I always like to see nonfiction with a unique twist. There are plenty of books about George Washington and the White House available, but Suzanne Slade has managed to create a fresh path on this well worn soil. On the left side of the two page spread, you get narrative text. The right side is a historical spin on "The House That Jack Built". As you can see in the highlighted text above, this is a great opportunity for a shared reading experience with young readers. With the extra emphasis on nonfiction in this Common Core era, The House That George Built is a welcome addition. The back matter is terrific as well. There is a section titled The Changing President's House which details several additions that were made by presidents that succeeded George Washington. My favorite addition is an outdoor swimming pool added by President Gerald Ford in 1975. I remember thinking this was a big deal as a kid at that time. Now I wanted to live in the White House. The Author's Note provided other "new to me" information. I didn't know Thomas Jefferson had submitted a drawing, under a fake name, for the house. The House That George Built is a great resource for K-5 classrooms.

Sunday, July 8, 2012

Nonfiction Monday: Clothesline Clues to Jobs People Do

written by Kathryn Heling and Deborah Hembrook; illustrated by Andy Robert Davies
2012 (Charlesbridge)
Source: Review copy provided by the publisher

Check out Nonfiction Monday at A Curious Thing

These clothes are all clues 
to jobs people do.
Is one of these jobs
just right for you?

One of my favorite units in kindergarten was the week where we focused on occupations. I have seen dental technicians, firefighters, and other parent volunteers come in the classroom to share with children what they do for a living. The students are especially interested in the tools and clothing that are part of each job. Watching kindergarten children try on firefighter gear is always humorous and the stuff of year-end pictures. The authors of Clothesline Clues to Jobs People Do understand this fascination on the part of preschoolers and primary school students. In this book, several occupations are featured with readers having to guess the occupation being presented. With each "job mystery", readers are given the visual clue of clothing hanging on a clothesline and tools of the trade directly beneath. For example, on one two page spread we see a uniform, a cap, and a big bag filled with letters. The text consists of a four line poem that describes the items on the page. Each poem of clues ends with "What job does he/she do?". The mixed media illustrations are kid friendly and provide further clues to a bigger mystery at the end of the book.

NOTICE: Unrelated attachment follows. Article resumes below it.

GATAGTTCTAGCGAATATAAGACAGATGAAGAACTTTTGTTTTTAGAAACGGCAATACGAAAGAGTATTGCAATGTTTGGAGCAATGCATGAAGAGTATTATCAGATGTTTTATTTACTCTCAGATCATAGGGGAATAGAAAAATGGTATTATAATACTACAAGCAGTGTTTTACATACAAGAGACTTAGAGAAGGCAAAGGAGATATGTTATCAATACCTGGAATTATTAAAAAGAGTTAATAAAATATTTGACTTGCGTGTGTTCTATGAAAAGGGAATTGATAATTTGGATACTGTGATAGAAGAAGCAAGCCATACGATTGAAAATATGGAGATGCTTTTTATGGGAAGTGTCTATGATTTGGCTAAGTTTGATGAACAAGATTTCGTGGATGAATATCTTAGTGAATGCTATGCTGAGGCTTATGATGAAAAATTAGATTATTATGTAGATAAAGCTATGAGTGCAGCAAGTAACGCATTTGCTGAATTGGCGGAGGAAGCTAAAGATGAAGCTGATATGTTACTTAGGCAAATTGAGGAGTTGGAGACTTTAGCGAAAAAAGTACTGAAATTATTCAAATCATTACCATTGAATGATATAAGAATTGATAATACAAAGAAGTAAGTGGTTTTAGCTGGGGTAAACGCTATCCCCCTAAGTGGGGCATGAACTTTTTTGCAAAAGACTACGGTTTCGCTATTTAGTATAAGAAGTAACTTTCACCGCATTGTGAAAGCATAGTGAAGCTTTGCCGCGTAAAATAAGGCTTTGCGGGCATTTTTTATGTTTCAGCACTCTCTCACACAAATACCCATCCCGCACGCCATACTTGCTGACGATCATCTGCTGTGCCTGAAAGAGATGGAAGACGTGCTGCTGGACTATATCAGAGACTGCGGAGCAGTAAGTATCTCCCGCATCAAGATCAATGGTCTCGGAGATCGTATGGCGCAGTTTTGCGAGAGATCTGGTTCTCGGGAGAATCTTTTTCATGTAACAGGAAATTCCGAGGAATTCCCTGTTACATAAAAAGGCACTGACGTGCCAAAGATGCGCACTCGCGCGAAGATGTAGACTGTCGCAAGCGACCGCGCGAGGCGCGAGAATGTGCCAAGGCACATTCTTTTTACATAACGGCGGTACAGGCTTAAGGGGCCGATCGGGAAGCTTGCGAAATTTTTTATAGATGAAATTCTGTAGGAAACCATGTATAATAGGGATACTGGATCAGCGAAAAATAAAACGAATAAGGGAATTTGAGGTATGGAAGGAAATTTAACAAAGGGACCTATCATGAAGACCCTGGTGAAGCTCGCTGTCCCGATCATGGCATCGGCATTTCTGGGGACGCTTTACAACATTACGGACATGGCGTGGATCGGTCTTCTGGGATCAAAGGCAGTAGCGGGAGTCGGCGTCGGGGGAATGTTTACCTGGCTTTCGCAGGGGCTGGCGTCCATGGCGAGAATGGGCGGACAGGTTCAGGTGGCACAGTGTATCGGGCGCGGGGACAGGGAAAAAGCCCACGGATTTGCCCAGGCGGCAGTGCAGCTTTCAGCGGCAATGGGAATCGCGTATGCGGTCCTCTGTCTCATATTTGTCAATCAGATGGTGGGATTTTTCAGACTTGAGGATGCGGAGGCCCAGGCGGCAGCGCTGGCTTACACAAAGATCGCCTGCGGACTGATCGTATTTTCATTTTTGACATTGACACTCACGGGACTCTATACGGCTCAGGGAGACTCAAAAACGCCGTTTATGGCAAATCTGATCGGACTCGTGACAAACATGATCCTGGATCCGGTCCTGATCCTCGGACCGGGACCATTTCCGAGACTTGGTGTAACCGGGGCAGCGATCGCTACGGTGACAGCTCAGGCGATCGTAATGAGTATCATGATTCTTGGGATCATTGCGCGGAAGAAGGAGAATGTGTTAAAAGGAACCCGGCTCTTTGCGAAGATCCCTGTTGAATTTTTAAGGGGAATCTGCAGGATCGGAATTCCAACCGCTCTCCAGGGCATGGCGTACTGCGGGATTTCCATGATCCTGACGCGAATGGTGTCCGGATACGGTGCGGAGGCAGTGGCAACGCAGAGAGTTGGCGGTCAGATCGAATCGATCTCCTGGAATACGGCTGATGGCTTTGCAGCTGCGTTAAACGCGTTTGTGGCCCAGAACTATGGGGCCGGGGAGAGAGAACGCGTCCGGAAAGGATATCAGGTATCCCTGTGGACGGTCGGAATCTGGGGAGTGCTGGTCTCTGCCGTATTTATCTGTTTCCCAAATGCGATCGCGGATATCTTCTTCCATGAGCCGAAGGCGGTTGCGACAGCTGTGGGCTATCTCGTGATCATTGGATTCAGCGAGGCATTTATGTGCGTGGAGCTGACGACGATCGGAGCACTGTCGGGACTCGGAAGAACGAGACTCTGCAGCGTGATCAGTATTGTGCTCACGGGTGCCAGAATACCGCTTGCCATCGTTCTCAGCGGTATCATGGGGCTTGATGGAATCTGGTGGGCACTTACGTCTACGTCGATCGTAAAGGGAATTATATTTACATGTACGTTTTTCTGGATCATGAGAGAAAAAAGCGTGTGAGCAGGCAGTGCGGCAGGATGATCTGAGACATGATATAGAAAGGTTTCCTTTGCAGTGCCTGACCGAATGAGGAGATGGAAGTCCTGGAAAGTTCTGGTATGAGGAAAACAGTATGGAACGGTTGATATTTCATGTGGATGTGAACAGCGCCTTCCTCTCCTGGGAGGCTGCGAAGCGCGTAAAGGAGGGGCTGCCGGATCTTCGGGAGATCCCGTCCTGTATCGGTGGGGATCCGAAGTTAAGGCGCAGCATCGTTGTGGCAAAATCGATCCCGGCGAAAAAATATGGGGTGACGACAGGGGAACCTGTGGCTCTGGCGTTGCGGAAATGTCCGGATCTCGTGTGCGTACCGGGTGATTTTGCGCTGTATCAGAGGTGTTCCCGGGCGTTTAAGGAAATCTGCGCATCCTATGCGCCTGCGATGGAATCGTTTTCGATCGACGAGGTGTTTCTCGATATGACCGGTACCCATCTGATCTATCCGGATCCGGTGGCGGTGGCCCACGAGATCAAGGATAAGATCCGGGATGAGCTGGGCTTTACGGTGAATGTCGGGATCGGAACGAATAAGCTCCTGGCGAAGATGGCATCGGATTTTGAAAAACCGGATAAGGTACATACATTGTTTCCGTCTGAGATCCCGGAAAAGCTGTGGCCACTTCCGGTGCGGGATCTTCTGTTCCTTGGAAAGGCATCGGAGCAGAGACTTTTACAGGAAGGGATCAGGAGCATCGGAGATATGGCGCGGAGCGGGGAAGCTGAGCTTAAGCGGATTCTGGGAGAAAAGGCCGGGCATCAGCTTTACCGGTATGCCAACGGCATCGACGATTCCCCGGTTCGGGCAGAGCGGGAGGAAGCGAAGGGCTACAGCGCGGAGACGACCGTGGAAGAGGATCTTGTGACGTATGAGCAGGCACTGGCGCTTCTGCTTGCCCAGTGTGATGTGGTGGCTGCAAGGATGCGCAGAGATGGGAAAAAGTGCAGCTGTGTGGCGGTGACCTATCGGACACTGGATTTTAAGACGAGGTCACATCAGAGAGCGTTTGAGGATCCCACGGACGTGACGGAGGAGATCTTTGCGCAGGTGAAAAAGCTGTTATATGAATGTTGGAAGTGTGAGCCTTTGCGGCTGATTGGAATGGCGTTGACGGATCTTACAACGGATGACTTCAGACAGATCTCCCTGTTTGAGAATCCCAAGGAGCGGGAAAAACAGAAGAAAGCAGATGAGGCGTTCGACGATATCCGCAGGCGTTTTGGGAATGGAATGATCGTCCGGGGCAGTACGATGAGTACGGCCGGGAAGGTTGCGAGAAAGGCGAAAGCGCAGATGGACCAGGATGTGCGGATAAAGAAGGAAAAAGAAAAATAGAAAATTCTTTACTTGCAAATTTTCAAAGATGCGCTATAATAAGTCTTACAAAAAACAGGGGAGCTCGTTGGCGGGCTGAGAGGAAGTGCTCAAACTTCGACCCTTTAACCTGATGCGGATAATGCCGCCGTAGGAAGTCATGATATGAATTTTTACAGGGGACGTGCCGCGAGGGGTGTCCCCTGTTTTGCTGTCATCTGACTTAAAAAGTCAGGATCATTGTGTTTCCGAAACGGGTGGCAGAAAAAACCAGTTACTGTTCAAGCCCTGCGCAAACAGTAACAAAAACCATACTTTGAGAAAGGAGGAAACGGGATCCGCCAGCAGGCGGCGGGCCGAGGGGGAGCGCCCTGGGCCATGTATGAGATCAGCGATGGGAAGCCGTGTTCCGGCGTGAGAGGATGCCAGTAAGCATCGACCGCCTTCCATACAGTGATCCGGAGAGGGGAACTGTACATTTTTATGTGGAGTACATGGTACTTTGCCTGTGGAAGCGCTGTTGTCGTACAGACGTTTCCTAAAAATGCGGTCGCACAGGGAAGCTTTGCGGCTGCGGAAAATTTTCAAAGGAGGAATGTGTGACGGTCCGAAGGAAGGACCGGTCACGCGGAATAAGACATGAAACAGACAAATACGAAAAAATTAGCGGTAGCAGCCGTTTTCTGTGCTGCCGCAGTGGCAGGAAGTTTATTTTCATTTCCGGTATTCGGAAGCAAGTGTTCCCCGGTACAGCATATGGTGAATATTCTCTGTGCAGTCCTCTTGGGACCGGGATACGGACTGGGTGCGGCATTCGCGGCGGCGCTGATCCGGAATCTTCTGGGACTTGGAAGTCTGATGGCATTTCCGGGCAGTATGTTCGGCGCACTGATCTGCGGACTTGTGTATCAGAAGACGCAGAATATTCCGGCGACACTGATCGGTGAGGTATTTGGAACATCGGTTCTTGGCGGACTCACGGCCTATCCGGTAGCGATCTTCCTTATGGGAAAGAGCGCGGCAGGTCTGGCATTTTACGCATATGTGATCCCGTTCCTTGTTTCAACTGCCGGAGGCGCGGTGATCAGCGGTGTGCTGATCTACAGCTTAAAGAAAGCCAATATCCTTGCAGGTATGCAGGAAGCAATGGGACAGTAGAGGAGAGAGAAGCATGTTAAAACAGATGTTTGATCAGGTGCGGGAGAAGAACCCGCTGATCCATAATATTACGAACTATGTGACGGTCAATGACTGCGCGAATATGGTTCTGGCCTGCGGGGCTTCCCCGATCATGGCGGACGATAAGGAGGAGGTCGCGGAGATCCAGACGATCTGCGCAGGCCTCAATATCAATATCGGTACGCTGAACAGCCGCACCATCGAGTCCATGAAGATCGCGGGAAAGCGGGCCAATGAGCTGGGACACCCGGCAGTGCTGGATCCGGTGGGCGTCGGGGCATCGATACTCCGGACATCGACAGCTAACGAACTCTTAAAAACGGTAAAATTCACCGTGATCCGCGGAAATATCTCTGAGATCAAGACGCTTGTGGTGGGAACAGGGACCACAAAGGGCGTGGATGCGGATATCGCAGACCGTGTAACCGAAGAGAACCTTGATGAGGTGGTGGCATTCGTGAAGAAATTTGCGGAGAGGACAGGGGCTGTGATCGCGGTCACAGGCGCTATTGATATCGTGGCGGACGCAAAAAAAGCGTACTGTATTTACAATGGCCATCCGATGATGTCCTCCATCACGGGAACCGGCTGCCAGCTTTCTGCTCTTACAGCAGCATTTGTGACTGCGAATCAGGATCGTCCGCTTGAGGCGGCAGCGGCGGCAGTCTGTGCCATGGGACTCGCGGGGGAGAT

Clothesline Clues would be a great text to add to your preschool or kindergarten unit on jobs. It can be used for shared reading and shared writing. Students can think of occupations not listed in the book. With each of these occupations, they can list the parts of uniforms and the tools needed to perform these jobs. It would be fun to create a class booklet or individual booklets with clothes on a clothesline. You could also place a clothesline outside your classroom and have children create job related items to place on the line with clothes pins. 

Thursday, July 5, 2012

STEM Friday: Toads and Tessellations

Toads and Tessellations
written by Sharon Morrisette; illustrated by Philomena O'Neill
2012 (Charlesbridge)
Source: Review copy provided by the publisher

Check out STEM Friday for more math and science links

Tessellation - A pattern of shapes that covers a surface with no overlaps or gaps.